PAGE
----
Are there any virus-detecting air sensors out there?

This is the stuff of movies: virulent strain of pandemic arrives and infiltrates everywhere except the safehouse, where a super-sophisticated detection system alerts the ventilation to shut down with sealed doors and pinpoints the germ(s), trapping them in a sticky filter and eradicating them with a non-toxic (to humans) bioweapon.  

Is there such a detection system?

Surprisingly, there are promising sensors, one developed by Smiths Detection of the UK, which had already developed sensors for ricin and anthrax bacterium for government and courier use.  Building on a technology developed by Massachusetts Institute of Technology (MIT), Smiths Detection made a BioFlash Biological Identifier that uses genetically engineered cells to bind to a toxin or antigen (like anthrax or the virus that causes COVID-19).  When the cells bind to the toxin, they glow with bioluminescence, mimicking a jellyfish.  Cloned jellyfish cells were the original indicators used in MIT’s CANARY technology.   Smiths Detection has reported two real-world tests, in a locker room and a research facility, that showed their BioFlash SARS-CoV-2 detector is able to detect the virus that causes COVID-19 within 2-3 minutes of sampling the ambient air. 

In addition, 

  • Baltimore company Opteev offers ViraWarn, which can be placed in offices and homes and detects dangerous spike protein viruses like SARS-CoV-2 and influenza (it cannot distinguish between the two). 
  • ThermoFisher Scientific has released its AerosolSense Sampler and pairs it with PCR testing (the current gold standard for identifying SARS-CoV-2 in individuals) to verify containment of the virus and support facility reopenings. 

The principle of using specific agents to bind with the SARS-CoV-2 virus and causing a change in their electrical property to signal the presence of the virus, is also used in other sensors.  

  • One is the MedTech Actuator, in development at Royal Melbourne Institute of Technology and a biomedical startup Soterius since 2018, can detect up to eight pathogens in one sensor.  This sensor, known as “The Scout”, could be worn or placed on a wall in a reception area, for example.  
  • Recently researchers at the Yale School of Public Health released a wearable clip that can detect low levels of SARS-CoV-2, to alert the wearer if they’ve been exposed.  It’s called the “Fresh Air Clip” and it’s not available publicly yet.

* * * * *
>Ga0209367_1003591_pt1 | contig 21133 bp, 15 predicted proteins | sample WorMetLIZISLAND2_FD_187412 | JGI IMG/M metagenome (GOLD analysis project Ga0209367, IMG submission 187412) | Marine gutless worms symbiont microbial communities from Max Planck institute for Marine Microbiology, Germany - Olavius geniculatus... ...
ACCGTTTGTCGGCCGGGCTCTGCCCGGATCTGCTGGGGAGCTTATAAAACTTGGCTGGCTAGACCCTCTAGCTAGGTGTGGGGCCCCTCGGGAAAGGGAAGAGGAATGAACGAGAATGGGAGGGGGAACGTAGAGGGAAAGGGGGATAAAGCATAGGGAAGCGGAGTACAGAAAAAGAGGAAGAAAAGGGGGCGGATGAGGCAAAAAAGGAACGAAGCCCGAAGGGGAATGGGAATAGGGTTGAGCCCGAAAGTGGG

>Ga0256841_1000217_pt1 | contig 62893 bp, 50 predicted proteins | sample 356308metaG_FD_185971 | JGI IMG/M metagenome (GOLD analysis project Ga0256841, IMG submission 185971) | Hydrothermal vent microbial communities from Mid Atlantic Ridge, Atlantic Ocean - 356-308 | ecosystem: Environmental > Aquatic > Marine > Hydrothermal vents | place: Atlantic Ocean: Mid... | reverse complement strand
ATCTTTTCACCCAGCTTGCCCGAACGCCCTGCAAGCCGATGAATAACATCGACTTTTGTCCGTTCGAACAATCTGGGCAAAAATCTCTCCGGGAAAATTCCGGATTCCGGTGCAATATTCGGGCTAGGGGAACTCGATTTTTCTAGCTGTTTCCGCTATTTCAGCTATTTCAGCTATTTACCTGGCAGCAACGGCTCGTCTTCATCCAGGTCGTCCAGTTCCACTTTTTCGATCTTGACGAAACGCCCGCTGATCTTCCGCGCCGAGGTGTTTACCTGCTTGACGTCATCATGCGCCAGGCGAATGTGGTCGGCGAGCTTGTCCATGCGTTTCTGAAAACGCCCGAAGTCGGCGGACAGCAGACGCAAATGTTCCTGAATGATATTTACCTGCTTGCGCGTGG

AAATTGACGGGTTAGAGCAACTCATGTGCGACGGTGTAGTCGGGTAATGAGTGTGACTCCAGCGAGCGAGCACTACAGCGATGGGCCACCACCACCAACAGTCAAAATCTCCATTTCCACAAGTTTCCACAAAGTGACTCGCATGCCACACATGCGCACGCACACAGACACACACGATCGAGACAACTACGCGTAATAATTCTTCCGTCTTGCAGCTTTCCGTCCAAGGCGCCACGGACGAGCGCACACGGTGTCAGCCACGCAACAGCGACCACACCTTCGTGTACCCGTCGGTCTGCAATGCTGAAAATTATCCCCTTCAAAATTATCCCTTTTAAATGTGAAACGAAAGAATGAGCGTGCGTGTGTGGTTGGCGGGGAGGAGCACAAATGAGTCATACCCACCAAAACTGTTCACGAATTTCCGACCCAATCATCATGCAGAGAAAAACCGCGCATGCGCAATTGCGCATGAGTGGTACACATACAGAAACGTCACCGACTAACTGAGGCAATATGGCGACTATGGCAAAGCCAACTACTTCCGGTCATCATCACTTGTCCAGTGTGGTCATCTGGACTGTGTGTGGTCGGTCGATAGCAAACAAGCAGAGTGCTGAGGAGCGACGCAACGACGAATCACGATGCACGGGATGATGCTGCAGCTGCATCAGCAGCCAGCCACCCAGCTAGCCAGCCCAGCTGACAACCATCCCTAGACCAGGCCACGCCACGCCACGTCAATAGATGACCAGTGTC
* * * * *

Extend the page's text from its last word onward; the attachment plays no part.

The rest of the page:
• Researchers at the Swiss Federal Laboratory have developed a thermal and optical-based sensor that uses gold nanostructures on a glass substrate, to mimic DNA receptors to identify the virus in the air. (

While virus-detecting-air-sampling equipment is not widely accessible yet, leading air sensor companies like AirThings are taking steps to determine the next best thing: the risk of virus transmission in buildings.  If the presence of a virus is unknown, the risk of transmission is something that can be managed.  It is known that virus particles are transmitted by direct contact, but also through microdroplets, or aerosols.  Microdroplets are expelled with every breath of a person and can float in the air for extended periods of time.  These droplets are so small–on the order of a hundred millionths of a meter–that they are too small to be seen by the naked eye, and much smaller than the “spray” that is seen when someone coughs or sneezes.  Microdroplets are able to float on currents of air in our space, in the right conditions, for hours.  The longer the microdroplets persist, the more concentrated they can become in a space, and the more people they would have the opportunity to infect.  Airthings’ sensors are therefore arranged to measure the supporting conditions allowing the microdroplets to persist: carbon dioxide (CO2), temperature, and humidity.  

CO2 levels are a direct measurement of the number of people in the space and its ventilation.  If CO2 rises with constant ventilation, then the sensors would know that more people have entered the space.   According to, the normal level of CO2 outside is 250-300 parts per million (ppm), and up to 1,000 ppm CO2 can be considered a good air exchange for buildings.  When the level rises above 1,000 ppm, people start to sense that the air seems stale and/or they become drowsy.  This is when there are simply too many people, or too little ventilation, or both.  If an infected person is in this poorly ventilated space, this type of condition will allow microdroplets of virus to build up, increasing risk of infection.

Other than CO2, two more factors are considered: temperature and humidity.  The higher the temperature, the less likely viruses are to survive for longer periods.   Likewise, low humidity helps microdroplets to float even longer, because it makes them lighter.  Viruses need very little moisture to survive and remain encapsulated, so the less moisture in the microdroplets, the lighter they become and more easily moved by air currents.  Here is where the risk doubles: cooler, dryer air also lowers our own ability to fight off infection.  Cold air, dry air causes an inflammatory response in the lungs of people with COPD and asthma, even with changes as little as 2-3 degrees (like walking into a building with air conditioning in the summer).  Even in people with no respiratory conditions, breathing in dry air tends to evaporate the airway surface liquid (ASL), which is an important defense against infection.  

Having identified the ranges of these risk indicators, then a smart system with sensors can also be programmed to suggest ways to lower the risk.  These could be to lower the number of people in the space, or increase the temperature and humidity, or a combination of all three.  No matter if the risk is COVID-19, or flu, the rewards of being cautious can be precious.